Madam Speaker, I am pleased to take part in this debate, and especially pleased to speak after my colleague from Sarnia—Lambton.
We are here to discuss a bill that relates to national security, the trade relations Canada must engage in with other countries and the possibility of investors from other countries buying Canadian companies.
Let me make one thing clear right off the bat. China is going to come up a lot during this debate and in my speech. However, there is a big difference between the people who live in China, Canadians of Chinese origin and China's Communist government. These are completely different things, and anything negative we say about China's outsized ambitions relates to Communist China, not to individuals and certainly not to Canadians of Chinese origin.
This is about international trade. We welcome everyone who wants to invest here because we also want Canadians to be welcome in other countries. We are a free trade nation. Canada has more free trade agreements than any other country—over 40 in total.
Following an election in 1988, Prime Minister Brian Mulroney was mandated by the people to sign the free trade agreement with the United States. The famous agreement between “the three amigos”, the United States, Canada and Mexico, followed a few years later.
I would like to take this opportunity to pay tribute to my colleague from Abbotsford, who has been the architect of literally dozens and dozens of our free trade agreements with other countries. The member for Abbotsford was the minister of international trade for over six years. He was the longest-serving minister of international trade in the history of this country, and thank goodness for that, because we have great relationships with Asia, Europe and the Americas. That is the legacy of the member for Abbotsford.
As members will recall, when this government was elected in 2015, it shelved a few agreements, only to eventually renew them on the cheap, which is too bad. Still, Canada today is the land of free trade.
No one can claim to support free trade and say that Canada should go abroad but that our doors here in Canada should be closed. The doors must be closed in an intelligent way. That is why we have a number of concerns about this bill, which is essentially about tightening up security measures when it comes to national security reviews of foreign investments.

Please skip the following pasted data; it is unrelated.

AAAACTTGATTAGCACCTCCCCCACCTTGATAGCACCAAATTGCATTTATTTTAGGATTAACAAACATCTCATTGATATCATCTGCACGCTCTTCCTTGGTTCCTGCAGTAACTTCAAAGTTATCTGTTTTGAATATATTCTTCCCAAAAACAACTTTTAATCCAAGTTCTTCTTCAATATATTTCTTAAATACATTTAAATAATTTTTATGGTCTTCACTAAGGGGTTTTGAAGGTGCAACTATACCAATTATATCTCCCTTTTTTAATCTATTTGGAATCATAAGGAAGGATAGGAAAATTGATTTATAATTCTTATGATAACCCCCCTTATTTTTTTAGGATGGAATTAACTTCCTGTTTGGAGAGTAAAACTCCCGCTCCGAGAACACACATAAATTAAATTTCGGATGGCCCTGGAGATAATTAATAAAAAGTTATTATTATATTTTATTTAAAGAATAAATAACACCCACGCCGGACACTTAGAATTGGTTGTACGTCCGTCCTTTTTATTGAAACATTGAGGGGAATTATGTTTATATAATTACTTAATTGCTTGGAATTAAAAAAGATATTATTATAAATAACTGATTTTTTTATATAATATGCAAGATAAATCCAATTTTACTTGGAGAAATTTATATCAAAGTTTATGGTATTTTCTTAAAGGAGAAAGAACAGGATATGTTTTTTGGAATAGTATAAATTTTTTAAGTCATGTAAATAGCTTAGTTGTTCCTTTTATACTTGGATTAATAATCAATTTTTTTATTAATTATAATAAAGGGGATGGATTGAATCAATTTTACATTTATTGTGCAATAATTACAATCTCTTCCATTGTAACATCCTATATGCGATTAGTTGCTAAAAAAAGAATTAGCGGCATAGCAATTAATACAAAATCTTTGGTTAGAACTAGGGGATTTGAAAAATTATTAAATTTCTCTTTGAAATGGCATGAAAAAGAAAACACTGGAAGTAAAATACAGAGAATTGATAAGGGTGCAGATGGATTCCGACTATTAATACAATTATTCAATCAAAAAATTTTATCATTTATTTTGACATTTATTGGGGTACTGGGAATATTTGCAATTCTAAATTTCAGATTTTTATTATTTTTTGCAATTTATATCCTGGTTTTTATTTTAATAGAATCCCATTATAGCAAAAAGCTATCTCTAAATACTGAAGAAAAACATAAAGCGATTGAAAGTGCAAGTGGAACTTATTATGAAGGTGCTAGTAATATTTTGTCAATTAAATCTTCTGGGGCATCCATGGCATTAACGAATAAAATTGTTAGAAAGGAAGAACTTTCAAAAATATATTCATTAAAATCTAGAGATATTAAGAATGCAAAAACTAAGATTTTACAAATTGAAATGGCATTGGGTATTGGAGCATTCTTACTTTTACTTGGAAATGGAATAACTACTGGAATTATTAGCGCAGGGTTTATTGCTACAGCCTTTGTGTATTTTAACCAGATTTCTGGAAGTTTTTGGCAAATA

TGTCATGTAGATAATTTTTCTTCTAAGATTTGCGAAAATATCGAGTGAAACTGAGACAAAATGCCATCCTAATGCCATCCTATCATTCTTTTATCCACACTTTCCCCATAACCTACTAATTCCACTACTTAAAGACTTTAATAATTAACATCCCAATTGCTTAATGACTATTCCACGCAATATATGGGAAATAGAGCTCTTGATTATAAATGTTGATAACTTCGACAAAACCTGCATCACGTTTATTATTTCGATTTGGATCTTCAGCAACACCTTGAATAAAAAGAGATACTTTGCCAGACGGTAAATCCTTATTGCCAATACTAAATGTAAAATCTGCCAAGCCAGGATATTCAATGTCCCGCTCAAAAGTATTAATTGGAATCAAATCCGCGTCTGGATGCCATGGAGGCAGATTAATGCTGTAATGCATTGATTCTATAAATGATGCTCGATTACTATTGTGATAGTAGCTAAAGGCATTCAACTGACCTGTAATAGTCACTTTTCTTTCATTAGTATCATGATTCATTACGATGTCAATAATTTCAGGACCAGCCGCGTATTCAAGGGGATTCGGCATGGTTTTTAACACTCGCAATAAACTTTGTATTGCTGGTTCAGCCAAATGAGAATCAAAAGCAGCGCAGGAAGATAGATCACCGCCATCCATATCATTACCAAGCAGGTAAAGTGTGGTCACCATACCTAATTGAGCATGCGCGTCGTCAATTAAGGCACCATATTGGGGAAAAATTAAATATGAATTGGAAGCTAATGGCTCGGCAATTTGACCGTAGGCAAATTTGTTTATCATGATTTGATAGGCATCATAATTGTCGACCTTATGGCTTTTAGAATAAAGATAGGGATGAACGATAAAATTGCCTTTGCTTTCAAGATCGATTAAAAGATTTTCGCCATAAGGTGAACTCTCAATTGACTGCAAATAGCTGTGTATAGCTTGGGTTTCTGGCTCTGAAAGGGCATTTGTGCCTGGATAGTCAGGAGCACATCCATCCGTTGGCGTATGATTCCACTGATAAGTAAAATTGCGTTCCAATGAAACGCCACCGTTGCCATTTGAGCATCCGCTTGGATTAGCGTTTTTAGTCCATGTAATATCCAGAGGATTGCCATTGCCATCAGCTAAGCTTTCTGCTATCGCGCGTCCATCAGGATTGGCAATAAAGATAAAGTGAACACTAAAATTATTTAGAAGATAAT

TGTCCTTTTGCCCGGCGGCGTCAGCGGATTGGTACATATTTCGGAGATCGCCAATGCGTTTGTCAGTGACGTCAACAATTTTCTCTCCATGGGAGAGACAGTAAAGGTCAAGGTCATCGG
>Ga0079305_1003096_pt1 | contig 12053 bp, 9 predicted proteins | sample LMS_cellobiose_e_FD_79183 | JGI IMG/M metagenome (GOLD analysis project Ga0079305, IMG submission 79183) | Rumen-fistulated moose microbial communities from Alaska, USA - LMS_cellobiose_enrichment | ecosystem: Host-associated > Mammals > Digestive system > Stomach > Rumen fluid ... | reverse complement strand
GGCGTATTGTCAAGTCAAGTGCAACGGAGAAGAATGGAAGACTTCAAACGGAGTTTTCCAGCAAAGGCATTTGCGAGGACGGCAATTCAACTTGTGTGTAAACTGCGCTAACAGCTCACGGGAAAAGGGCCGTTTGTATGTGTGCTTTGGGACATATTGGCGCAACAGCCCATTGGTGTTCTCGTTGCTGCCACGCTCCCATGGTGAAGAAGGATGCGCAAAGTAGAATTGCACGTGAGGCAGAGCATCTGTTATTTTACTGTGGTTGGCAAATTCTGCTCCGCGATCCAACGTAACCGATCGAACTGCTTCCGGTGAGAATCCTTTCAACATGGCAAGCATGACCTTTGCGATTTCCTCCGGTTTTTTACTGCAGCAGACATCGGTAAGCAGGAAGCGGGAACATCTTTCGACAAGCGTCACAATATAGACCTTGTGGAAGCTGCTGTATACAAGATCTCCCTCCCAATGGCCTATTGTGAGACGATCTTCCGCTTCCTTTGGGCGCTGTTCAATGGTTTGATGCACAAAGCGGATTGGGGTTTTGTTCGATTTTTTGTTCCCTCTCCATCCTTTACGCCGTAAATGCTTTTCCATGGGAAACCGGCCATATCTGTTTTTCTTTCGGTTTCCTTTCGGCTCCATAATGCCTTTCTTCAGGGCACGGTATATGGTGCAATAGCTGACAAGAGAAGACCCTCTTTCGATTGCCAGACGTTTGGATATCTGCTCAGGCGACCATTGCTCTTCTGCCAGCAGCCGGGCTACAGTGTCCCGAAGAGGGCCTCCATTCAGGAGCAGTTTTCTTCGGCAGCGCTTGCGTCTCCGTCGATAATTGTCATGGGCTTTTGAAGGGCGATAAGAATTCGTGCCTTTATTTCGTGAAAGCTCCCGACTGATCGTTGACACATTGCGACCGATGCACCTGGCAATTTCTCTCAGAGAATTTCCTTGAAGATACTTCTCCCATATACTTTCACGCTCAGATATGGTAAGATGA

This bill basically provides for seven important changes to improve the national security review process for foreign investments. It also seeks to give the minister a lot more authority in certain circumstances.
The Conservatives do not disagree with the principle. However, as with anything, the devil is in the details, and that is where we need to do our job as parliamentarians. In principle, we agree that we need to revise the national security review process for foreign investments, but Bill C‑34 is seriously flawed, and we are going to talk about those flaws.
First, let us remember that the government's track record on foreign investments from China over the past seven or eight years is poor and fails to live up to expectations. In the early 21st century, China was not under the harmful influence and control of the current Chinese government. However, the situation has deteriorated since then and we are now paying the price.
In 2017, the industry minister did not ask for a full national security review prior to the acquisition of Norsat International, a communications company based in British Columbia, and its subsidiary, Sinclair Technologies, by Hytera Communications, a Chinese company belonging in part to the People's Republic of China.
In 2020, the Minister of Foreign Affairs awarded a contract to a Chinese firm, Nuctech, which was founded by the son of a former general secretary of the Chinese Communist Party, to supply X-ray equipment to 170 Canadian embassies. In a national security review, that checks off all the boxes. We are talking about X-ray equipment in our embassies and a contract was given to a company founded by the son of a former general secretary of the Chinese Communist Party.